The legislative caucuses seemed to do reasonably well with the hand they were dealt.  The redistricting commission gerrymandered the maps to help the democrats, but even with the disaster at the top of the ticket, dems only won one seat more than 50% in both chambers.  When there is a close loss, it is easy to speculate that another candidate would have done better.  However, none of the candidates in competitive seats were obvious disasters.

Speaking of the  redistricting commission, the GOP failed to stop it from passing in 2018, and seemed to not even try.  Its effort to influence the commission was unfocused, mostly just telling activists to give whatever opinion they wanted.  Meanwhile, the dems gave their activists clear talking points that were repeated again and again.  Fixing the commission should be a top goal of the GOP in the future.

That brings us to the Michigan GOP itself.  The chair is currently Ron Weiser, a businessman who has led the party in the 2010, 2018, and 2022 cycles.  Weiser has had some success at fundraising (particularly when he writes the checks himself) but by now it seems clear that he isn't a good leader.  Back in 2010, the August convention overseen by Weiser was a fiasco, as the party botching the credentialing process led to an hour-long line half way around the Breslin Center.  The vice-chair of the Michigan GOP is Meshawn Maddock, the wife of MAGA state rep Matt Maddock.  Her main contribution seems to be to occasionally make inflammatory comments.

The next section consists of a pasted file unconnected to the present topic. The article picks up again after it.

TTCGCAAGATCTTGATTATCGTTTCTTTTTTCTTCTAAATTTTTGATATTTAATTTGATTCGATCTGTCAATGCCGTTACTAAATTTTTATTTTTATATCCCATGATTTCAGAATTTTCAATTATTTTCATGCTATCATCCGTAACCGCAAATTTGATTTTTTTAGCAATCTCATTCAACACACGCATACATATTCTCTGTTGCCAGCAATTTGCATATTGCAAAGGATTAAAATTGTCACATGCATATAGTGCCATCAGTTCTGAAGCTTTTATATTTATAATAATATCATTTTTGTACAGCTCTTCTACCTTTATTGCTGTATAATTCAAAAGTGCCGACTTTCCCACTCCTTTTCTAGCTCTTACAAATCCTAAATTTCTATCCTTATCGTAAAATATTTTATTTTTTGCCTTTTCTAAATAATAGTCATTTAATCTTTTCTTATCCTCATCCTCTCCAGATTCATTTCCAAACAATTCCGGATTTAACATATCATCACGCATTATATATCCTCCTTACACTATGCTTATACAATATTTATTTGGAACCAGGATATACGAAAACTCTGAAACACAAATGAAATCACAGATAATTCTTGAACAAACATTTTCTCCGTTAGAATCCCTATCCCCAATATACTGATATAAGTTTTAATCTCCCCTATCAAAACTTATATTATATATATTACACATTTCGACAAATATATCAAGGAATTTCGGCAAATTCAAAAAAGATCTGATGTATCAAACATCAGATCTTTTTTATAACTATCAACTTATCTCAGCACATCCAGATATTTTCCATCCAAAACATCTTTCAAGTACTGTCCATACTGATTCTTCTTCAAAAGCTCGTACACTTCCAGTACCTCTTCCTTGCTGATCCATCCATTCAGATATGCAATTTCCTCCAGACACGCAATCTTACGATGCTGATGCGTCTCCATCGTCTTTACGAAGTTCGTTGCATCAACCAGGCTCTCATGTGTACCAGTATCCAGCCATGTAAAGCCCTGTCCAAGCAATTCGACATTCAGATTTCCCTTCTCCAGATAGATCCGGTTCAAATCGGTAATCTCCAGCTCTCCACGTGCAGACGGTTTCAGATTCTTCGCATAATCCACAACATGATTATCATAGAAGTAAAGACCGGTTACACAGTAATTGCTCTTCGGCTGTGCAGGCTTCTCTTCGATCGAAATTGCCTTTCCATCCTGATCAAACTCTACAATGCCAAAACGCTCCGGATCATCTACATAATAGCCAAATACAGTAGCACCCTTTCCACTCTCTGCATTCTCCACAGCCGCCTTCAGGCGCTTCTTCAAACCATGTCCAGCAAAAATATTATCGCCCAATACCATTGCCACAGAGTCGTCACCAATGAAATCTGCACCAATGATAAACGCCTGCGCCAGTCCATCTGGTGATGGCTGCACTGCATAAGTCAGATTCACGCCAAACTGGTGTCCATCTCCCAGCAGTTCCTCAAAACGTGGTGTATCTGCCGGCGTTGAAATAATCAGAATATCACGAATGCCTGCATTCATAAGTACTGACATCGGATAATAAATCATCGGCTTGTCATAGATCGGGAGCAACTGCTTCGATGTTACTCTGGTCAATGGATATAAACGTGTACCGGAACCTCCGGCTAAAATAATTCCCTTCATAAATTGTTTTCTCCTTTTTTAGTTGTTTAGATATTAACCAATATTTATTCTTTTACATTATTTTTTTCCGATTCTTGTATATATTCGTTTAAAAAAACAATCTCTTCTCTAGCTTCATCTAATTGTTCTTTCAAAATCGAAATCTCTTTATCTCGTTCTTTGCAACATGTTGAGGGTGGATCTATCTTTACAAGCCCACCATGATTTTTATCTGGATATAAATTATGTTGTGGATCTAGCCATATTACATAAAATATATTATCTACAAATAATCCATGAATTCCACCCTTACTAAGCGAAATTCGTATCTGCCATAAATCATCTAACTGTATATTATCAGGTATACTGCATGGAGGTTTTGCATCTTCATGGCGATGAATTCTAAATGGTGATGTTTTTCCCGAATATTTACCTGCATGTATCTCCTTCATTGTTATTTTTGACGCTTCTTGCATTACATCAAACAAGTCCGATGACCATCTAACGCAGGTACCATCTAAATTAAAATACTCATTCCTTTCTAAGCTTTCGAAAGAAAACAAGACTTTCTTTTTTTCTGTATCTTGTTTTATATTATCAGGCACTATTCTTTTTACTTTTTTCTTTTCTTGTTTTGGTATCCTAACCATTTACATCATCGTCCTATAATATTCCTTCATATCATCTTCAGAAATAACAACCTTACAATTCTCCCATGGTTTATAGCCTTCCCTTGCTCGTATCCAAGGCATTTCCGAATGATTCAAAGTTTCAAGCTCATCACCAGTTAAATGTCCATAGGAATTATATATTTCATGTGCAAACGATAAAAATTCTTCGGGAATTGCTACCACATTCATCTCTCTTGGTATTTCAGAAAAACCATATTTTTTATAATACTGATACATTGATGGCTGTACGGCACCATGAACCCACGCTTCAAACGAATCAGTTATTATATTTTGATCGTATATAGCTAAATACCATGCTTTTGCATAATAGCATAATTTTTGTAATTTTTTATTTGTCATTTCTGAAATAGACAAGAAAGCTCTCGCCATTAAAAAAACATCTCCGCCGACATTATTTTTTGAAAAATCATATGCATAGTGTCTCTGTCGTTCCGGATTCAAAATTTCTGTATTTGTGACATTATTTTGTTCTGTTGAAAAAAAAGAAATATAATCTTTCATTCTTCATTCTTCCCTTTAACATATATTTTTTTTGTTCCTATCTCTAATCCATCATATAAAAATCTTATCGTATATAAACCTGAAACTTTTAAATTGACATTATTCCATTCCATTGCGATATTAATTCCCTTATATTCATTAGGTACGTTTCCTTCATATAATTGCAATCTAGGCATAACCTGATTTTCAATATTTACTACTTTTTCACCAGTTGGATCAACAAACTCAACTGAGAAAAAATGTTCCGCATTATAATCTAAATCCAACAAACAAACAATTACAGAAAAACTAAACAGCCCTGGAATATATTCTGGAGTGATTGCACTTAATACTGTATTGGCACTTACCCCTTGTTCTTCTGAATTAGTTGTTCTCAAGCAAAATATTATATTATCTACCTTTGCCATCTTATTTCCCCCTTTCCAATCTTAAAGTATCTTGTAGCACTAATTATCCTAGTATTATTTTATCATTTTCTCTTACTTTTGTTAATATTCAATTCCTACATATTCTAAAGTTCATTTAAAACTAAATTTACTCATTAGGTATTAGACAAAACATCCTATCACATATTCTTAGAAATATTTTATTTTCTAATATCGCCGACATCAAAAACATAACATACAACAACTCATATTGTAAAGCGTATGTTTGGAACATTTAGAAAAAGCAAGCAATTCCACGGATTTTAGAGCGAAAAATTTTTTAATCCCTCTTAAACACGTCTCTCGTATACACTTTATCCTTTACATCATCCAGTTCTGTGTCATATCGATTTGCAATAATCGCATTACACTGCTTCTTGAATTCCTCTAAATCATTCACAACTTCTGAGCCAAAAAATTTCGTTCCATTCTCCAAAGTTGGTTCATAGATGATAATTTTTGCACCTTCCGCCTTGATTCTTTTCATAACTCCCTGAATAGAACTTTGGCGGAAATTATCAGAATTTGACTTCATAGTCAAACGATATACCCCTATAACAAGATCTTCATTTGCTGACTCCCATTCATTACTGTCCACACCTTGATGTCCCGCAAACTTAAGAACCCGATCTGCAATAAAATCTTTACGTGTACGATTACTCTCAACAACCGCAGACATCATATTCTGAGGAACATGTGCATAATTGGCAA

While the election results in 2010 were excellent, the same can't be said for 2018 or 2022.  It can be difficult to evaluate the performance of a state party, since there are many factors other than its actions that contribute to victory or defeat.  One area where the state party absolutely be involved is vetting candidates.  In a 2022 special election, the GOP nominated Robert Regan, who had expressed many controversial opinions, including that the war in Ukraine wasn't real.  This came out shortly after the primary, presumably due to democrat opposition research.  Regan lost an otherwise safe seat, and made it harder for Republicans to win the redrawn district in November.  While the Michigan GOP should not attempt to pick a winner in every race, it should vet candidates and attempt to expose any crooks or cranks before they lose any more winnable seats.